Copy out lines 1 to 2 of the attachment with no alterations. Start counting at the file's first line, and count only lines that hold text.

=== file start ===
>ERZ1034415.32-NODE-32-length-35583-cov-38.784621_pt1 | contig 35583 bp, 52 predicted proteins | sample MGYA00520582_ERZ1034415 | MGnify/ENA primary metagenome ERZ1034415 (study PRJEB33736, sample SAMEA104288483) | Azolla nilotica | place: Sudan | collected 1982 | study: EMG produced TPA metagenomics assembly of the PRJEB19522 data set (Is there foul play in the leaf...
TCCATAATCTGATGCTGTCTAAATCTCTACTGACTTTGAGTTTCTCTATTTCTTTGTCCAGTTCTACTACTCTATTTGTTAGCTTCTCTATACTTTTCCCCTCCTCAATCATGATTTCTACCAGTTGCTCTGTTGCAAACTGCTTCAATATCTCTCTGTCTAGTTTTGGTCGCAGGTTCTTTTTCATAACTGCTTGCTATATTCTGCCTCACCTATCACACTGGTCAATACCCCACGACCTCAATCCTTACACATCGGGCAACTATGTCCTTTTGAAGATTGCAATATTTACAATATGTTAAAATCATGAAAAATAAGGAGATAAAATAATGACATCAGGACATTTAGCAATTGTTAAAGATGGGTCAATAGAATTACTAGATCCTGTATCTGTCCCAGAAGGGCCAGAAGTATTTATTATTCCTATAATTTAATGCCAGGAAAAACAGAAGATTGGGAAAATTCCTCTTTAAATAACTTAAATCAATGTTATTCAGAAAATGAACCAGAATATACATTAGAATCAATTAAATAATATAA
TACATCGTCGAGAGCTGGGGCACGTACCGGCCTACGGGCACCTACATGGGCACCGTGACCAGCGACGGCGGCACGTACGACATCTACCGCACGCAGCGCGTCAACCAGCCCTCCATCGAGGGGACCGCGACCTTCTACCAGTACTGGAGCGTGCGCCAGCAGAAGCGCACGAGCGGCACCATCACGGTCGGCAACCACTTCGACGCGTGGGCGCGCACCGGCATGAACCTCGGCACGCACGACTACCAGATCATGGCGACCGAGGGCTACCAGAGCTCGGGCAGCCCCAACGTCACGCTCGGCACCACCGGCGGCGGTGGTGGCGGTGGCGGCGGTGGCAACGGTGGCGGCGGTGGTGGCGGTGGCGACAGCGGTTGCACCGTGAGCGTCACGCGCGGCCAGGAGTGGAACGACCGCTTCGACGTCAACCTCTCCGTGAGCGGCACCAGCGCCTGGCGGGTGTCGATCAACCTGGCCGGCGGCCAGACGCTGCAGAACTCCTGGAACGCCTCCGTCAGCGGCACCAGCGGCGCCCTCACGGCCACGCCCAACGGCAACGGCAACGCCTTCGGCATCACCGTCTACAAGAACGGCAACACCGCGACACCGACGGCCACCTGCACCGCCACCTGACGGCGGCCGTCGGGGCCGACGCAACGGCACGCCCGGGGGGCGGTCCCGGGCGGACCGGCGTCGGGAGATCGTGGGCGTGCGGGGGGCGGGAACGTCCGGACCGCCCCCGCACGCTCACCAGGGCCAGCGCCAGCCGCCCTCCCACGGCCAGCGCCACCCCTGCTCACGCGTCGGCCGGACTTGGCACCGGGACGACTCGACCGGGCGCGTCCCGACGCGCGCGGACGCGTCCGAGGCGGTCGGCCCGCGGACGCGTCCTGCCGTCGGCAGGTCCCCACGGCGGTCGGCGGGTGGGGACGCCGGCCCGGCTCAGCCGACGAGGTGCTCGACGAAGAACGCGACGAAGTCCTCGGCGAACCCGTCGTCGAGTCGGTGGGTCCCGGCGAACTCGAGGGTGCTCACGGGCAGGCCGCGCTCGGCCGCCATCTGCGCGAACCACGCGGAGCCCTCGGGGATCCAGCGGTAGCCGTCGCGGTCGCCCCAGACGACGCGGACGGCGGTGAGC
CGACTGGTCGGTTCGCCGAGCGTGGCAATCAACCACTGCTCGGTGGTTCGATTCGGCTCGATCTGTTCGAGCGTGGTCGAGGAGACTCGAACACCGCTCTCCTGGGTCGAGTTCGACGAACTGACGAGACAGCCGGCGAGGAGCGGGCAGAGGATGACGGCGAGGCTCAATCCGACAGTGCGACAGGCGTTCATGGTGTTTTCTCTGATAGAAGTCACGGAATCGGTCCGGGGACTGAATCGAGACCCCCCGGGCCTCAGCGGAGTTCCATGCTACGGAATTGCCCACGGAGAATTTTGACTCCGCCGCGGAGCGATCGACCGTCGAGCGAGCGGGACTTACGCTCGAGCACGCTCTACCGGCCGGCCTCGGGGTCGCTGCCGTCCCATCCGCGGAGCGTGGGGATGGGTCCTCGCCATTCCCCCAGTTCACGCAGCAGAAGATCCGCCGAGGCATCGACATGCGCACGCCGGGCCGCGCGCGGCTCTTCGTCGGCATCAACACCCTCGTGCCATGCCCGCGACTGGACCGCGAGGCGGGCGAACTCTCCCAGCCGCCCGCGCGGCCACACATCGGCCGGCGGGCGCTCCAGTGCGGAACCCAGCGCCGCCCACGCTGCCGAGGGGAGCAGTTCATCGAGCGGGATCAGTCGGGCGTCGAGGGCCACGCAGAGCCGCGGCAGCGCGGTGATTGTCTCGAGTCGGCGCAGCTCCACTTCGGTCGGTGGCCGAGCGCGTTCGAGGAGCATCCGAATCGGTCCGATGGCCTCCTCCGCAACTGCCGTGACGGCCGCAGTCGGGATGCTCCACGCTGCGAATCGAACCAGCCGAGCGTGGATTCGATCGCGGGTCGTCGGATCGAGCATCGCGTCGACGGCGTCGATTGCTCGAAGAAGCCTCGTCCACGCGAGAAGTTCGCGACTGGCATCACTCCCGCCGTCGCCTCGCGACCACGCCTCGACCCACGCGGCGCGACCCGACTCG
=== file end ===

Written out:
>ERZ1034415.32-NODE-32-length-35583-cov-38.784621_pt1 | contig 35583 bp, 52 predicted proteins | sample MGYA00520582_ERZ1034415 | MGnify/ENA primary metagenome ERZ1034415 (study PRJEB33736, sample SAMEA104288483) | Azolla nilotica | place: Sudan | collected 1982 | study: EMG produced TPA metagenomics assembly of the PRJEB19522 data set (Is there foul play in the leaf...
TCCATAATCTGATGCTGTCTAAATCTCTACTGACTTTGAGTTTCTCTATTTCTTTGTCCAGTTCTACTACTCTATTTGTTAGCTTCTCTATACTTTTCCCCTCCTCAATCATGATTTCTACCAGTTGCTCTGTTGCAAACTGCTTCAATATCTCTCTGTCTAGTTTTGGTCGCAGGTTCTTTTTCATAACTGCTTGCTATATTCTGCCTCACCTATCACACTGGTCAATACCCCACGACCTCAATCCTTACACATCGGGCAACTATGTCCTTTTGAAGATTGCAATATTTACAATATGTTAAAATCATGAAAAATAAGGAGATAAAATAATGACATCAGGACATTTAGCAATTGTTAAAGATGGGTCAATAGAATTACTAGATCCTGTATCTGTCCCAGAAGGGCCAGAAGTATTTATTATTCCTATAATTTAATGCCAGGAAAAACAGAAGATTGGGAAAATTCCTCTTTAAATAACTTAAATCAATGTTATTCAGAAAATGAACCAGAATATACATTAGAATCAATTAAATAATATAA